What is it?
What are the effects?
This substance belongs to the groups:
Styrene is on the Red List* from Campaign for Safe Cosmetics, a project of Breast Cancer Prevention Partners (previously the Breast Cancer Fund). They list the compound as a probable and reasonably anticipated carcinogen, an endocrine disruptor, developmental toxicant, and of occupational concern.
The European Chemicals Agency (ECHA) identifies that styrene “causes damage to organs through prolonged or repeated exposure, is a flammable liquid and vapour, causes serious eye irritation, is harmful if inhaled, causes skin irritation, may be fatal if swallowed and enters airways, is suspected of damaging fertility or the unborn child, is harmful to aquatic life with long lasting effects and may cause respiratory irritation.”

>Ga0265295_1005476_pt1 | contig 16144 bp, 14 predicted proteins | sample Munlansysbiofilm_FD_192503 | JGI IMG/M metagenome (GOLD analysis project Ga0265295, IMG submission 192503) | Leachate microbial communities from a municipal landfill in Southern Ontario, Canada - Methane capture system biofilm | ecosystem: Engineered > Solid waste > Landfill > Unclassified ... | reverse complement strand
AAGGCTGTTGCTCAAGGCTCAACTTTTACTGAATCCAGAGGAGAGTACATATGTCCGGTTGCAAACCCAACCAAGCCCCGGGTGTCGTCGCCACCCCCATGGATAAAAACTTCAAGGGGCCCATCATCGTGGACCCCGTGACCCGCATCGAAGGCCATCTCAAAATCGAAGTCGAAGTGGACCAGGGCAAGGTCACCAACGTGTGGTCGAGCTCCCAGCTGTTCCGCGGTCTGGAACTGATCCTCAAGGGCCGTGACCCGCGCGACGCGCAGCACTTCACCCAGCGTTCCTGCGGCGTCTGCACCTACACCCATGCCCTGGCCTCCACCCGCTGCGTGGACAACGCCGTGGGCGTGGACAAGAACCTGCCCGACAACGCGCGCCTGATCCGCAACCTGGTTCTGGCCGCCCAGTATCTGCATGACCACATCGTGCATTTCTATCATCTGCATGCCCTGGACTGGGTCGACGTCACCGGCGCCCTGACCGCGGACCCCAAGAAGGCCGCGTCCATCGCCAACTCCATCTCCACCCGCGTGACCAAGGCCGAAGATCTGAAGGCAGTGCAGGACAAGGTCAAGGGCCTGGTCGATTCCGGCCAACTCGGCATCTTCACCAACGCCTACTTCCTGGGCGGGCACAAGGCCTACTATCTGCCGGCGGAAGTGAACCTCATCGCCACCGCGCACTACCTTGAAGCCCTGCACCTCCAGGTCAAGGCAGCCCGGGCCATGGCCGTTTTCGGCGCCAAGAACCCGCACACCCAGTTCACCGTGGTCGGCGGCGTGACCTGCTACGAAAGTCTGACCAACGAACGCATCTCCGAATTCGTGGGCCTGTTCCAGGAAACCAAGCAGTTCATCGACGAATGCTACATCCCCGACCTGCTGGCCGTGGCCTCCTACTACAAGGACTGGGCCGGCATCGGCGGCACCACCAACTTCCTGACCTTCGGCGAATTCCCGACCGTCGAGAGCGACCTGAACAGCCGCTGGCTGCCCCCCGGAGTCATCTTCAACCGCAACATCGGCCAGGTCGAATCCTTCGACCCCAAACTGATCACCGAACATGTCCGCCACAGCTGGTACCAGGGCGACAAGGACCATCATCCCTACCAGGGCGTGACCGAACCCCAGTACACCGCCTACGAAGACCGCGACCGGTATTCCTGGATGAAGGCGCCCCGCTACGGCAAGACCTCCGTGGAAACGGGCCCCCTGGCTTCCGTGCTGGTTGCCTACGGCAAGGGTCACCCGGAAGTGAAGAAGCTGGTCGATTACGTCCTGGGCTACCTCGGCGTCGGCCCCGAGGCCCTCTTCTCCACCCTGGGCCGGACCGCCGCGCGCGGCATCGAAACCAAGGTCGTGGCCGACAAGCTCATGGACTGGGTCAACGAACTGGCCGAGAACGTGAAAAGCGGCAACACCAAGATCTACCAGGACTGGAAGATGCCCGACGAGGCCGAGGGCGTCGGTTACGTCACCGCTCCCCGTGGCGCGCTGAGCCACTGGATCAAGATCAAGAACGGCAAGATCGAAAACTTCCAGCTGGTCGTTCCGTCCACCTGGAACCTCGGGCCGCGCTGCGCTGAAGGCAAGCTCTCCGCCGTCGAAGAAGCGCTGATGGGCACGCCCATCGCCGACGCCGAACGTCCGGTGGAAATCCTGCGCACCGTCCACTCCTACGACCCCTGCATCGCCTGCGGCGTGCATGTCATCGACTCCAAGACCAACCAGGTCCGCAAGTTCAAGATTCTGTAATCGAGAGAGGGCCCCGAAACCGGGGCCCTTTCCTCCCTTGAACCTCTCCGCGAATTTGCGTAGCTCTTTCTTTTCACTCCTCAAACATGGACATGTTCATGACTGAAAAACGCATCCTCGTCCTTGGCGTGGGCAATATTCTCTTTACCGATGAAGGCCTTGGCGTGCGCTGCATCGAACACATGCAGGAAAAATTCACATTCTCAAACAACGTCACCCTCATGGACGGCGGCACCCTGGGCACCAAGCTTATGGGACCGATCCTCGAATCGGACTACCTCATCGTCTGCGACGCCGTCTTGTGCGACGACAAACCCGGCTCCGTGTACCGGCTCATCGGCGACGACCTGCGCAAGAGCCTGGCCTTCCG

This substance has in studies proved to be substantially absorbed through the skin = it penetrates and is readily (easily) absorbed by human skin. This could mean that styrene also enhances the absorption of other ingredients.
* “The Red List includes chemicals found in personal care products that pose serious, chronic health concerns including cancer, hormone disruption, and reproductive and developmental harm. The list also flags chemicals that are banned or have use restrictions by the U.S. or other world governments, ingredients that adversely impact worker health, and ingredients that are widely used in products marketed to women of color.” – Campaign for Safe Cosmetics
How is it used?
Styrene is used when perfuming cosmetic products* such as sunscreens and nail polish.
We use the European Commissions definition of Cosmetics:
“Cosmetics range from everyday hygiene products such as soap, shampoo, deodorant, and toothpaste to luxury beauty items including perfumes and makeup”.
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